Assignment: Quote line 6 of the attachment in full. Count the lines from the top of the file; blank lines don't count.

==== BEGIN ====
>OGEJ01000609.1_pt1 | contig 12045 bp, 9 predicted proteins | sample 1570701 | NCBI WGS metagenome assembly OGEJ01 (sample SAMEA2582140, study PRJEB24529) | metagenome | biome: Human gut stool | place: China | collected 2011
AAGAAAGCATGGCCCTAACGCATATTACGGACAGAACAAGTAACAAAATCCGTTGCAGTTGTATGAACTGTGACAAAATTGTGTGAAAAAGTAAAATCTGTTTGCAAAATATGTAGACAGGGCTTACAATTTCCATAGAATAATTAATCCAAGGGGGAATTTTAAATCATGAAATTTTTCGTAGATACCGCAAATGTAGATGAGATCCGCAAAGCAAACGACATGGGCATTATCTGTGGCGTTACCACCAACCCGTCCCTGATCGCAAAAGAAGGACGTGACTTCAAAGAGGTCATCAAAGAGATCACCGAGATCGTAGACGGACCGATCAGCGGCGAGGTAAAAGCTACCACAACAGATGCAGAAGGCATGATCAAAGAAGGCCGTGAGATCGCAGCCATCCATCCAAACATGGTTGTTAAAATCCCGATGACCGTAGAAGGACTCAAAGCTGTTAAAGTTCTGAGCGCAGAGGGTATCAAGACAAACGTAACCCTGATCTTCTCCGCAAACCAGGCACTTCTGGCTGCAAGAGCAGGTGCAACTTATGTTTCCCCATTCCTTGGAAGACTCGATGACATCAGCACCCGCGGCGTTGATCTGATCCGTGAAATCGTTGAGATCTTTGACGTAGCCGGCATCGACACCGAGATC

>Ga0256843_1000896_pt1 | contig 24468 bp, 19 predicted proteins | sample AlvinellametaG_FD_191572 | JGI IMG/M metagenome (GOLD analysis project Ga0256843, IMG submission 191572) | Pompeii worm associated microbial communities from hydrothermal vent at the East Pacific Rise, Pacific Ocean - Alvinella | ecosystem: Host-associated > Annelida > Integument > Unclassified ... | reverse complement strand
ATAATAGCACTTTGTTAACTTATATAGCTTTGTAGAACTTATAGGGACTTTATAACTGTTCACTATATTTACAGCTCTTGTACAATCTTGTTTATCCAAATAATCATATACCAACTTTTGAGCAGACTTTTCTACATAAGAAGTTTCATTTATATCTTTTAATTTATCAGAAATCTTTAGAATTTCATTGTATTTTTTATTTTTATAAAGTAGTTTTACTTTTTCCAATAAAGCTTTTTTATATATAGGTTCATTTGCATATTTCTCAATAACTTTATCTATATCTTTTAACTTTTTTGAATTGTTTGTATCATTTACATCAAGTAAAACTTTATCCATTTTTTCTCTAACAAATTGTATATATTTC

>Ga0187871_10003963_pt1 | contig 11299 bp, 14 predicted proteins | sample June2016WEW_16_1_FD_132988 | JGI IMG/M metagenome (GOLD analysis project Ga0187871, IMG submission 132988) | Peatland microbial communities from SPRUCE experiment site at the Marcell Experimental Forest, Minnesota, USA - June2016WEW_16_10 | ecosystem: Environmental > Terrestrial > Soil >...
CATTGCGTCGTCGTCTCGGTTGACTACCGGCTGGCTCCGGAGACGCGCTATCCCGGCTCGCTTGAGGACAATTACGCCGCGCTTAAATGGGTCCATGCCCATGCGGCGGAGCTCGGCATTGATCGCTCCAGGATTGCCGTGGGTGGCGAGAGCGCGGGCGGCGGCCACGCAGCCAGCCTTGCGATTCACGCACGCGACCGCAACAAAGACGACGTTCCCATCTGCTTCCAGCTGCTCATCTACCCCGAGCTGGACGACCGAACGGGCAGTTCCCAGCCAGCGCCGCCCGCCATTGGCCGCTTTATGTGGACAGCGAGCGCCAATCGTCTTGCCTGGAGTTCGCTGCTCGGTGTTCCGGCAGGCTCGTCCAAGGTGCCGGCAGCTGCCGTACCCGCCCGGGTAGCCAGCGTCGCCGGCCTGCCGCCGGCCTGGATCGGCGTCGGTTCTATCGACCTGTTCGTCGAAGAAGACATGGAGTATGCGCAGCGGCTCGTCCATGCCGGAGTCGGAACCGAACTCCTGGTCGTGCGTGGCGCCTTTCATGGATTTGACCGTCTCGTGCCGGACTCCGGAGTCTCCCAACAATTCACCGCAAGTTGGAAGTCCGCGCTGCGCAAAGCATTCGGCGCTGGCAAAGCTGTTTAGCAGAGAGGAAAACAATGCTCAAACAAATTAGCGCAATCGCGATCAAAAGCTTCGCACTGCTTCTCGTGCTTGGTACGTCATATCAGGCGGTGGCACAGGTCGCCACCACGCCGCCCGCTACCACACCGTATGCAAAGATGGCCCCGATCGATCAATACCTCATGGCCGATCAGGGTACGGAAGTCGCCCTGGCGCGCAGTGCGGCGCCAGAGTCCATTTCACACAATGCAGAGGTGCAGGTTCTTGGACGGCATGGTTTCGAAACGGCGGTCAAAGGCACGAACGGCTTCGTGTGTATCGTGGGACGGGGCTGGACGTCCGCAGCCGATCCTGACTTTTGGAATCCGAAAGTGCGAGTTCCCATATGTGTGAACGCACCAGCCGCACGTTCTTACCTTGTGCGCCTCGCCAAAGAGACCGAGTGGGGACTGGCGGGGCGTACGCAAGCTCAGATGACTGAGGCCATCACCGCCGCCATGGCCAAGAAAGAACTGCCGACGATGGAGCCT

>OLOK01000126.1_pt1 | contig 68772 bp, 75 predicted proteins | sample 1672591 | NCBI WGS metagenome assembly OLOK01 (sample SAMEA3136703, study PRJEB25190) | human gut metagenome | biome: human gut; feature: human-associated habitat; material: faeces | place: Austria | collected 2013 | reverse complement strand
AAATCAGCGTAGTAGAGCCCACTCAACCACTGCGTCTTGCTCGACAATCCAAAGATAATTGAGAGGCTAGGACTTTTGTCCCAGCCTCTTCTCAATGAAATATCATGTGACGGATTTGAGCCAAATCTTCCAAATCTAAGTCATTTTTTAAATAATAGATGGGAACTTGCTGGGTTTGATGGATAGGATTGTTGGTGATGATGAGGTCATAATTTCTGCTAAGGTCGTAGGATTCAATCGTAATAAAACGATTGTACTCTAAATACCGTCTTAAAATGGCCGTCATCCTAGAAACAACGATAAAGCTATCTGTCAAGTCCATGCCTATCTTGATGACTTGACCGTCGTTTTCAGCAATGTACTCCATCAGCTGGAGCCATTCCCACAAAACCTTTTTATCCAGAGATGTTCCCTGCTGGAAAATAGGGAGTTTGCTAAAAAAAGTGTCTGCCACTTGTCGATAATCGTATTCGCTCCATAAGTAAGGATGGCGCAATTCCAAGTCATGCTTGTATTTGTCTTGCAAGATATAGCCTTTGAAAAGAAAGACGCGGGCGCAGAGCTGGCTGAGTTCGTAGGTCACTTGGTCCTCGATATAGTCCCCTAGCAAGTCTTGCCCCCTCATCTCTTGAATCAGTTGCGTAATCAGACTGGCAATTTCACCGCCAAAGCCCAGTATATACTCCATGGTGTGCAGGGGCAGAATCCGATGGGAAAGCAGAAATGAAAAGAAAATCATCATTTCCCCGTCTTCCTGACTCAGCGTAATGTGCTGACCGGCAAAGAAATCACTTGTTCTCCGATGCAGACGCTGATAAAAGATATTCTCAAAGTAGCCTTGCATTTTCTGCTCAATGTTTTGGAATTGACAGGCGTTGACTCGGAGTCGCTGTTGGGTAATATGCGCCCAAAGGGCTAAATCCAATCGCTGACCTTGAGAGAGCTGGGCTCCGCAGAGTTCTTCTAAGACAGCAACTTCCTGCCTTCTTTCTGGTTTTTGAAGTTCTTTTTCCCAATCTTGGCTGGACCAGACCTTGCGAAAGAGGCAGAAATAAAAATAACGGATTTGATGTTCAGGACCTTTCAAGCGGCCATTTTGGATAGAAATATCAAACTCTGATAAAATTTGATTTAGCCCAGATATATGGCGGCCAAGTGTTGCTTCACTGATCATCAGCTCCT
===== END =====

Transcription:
CATTGCGTCGTCGTCTCGGTTGACTACCGGCTGGCTCCGGAGACGCGCTATCCCGGCTCGCTTGAGGACAATTACGCCGCGCTTAAATGGGTCCATGCCCATGCGGCGGAGCTCGGCATTGATCGCTCCAGGATTGCCGTGGGTGGCGAGAGCGCGGGCGGCGGCCACGCAGCCAGCCTTGCGATTCACGCACGCGACCGCAACAAAGACGACGTTCCCATCTGCTTCCAGCTGCTCATCTACCCCGAGCTGGACGACCGAACGGGCAGTTCCCAGCCAGCGCCGCCCGCCATTGGCCGCTTTATGTGGACAGCGAGCGCCAATCGTCTTGCCTGGAGTTCGCTGCTCGGTGTTCCGGCAGGCTCGTCCAAGGTGCCGGCAGCTGCCGTACCCGCCCGGGTAGCCAGCGTCGCCGGCCTGCCGCCGGCCTGGATCGGCGTCGGTTCTATCGACCTGTTCGTCGAAGAAGACATGGAGTATGCGCAGCGGCTCGTCCATGCCGGAGTCGGAACCGAACTCCTGGTCGTGCGTGGCGCCTTTCATGGATTTGACCGTCTCGTGCCGGACTCCGGAGTCTCCCAACAATTCACCGCAAGTTGGAAGTCCGCGCTGCGCAAAGCATTCGGCGCTGGCAAAGCTGTTTAGCAGAGAGGAAAACAATGCTCAAACAAATTAGCGCAATCGCGATCAAAAGCTTCGCACTGCTTCTCGTGCTTGGTACGTCATATCAGGCGGTGGCACAGGTCGCCACCACGCCGCCCGCTACCACACCGTATGCAAAGATGGCCCCGATCGATCAATACCTCATGGCCGATCAGGGTACGGAAGTCGCCCTGGCGCGCAGTGCGGCGCCAGAGTCCATTTCACACAATGCAGAGGTGCAGGTTCTTGGACGGCATGGTTTCGAAACGGCGGTCAAAGGCACGAACGGCTTCGTGTGTATCGTGGGACGGGGCTGGACGTCCGCAGCCGATCCTGACTTTTGGAATCCGAAAGTGCGAGTTCCCATATGTGTGAACGCACCAGCCGCACGTTCTTACCTTGTGCGCCTCGCCAAAGAGACCGAGTGGGGACTGGCGGGGCGTACGCAAGCTCAGATGACTGAGGCCATCACCGCCGCCATGGCCAAGAAAGAACTGCCGACGATGGAGCCT